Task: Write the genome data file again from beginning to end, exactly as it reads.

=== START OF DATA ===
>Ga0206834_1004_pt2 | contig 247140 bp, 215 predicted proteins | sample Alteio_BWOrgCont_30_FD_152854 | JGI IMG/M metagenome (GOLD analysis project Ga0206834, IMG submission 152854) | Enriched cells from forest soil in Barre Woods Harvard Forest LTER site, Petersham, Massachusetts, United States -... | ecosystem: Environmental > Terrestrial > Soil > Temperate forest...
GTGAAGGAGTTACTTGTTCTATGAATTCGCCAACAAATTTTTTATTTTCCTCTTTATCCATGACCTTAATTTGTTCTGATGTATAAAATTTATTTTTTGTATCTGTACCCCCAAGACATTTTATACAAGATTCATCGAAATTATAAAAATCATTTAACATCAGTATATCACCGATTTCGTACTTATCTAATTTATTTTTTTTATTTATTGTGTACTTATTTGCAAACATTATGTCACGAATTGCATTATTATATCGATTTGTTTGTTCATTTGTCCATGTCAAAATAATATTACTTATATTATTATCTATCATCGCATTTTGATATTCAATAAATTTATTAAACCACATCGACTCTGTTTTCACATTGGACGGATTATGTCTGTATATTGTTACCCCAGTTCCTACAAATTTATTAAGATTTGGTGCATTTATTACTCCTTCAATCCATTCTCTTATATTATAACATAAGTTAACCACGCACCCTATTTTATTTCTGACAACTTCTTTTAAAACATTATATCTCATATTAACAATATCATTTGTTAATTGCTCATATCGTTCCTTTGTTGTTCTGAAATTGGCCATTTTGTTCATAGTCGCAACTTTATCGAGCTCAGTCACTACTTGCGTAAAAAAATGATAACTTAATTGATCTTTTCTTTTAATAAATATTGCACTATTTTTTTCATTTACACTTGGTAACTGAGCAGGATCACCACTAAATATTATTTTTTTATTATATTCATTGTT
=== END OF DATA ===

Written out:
>Ga0206834_1004_pt2 | contig 247140 bp, 215 predicted proteins | sample Alteio_BWOrgCont_30_FD_152854 | JGI IMG/M metagenome (GOLD analysis project Ga0206834, IMG submission 152854) | Enriched cells from forest soil in Barre Woods Harvard Forest LTER site, Petersham, Massachusetts, United States -... | ecosystem: Environmental > Terrestrial > Soil > Temperate forest...
GTGAAGGAGTTACTTGTTCTATGAATTCGCCAACAAATTTTTTATTTTCCTCTTTATCCATGACCTTAATTTGTTCTGATGTATAAAATTTATTTTTTGTATCTGTACCCCCAAGACATTTTATACAAGATTCATCGAAATTATAAAAATCATTTAACATCAGTATATCACCGATTTCGTACTTATCTAATTTATTTTTTTTATTTATTGTGTACTTATTTGCAAACATTATGTCACGAATTGCATTATTATATCGATTTGTTTGTTCATTTGTCCATGTCAAAATAATATTACTTATATTATTATCTATCATCGCATTTTGATATTCAATAAATTTATTAAACCACATCGACTCTGTTTTCACATTGGACGGATTATGTCTGTATATTGTTACCCCAGTTCCTACAAATTTATTAAGATTTGGTGCATTTATTACTCCTTCAATCCATTCTCTTATATTATAACATAAGTTAACCACGCACCCTATTTTATTTCTGACAACTTCTTTTAAAACATTATATCTCATATTAACAATATCATTTGTTAATTGCTCATATCGTTCCTTTGTTGTTCTGAAATTGGCCATTTTGTTCATAGTCGCAACTTTATCGAGCTCAGTCACTACTTGCGTAAAAAAATGATAACTTAATTGATCTTTTCTTTTAATAAATATTGCACTATTTTTTTCATTTACACTTGGTAACTGAGCAGGATCACCACTAAATATTATTTTTTTATTATATTCATTGTT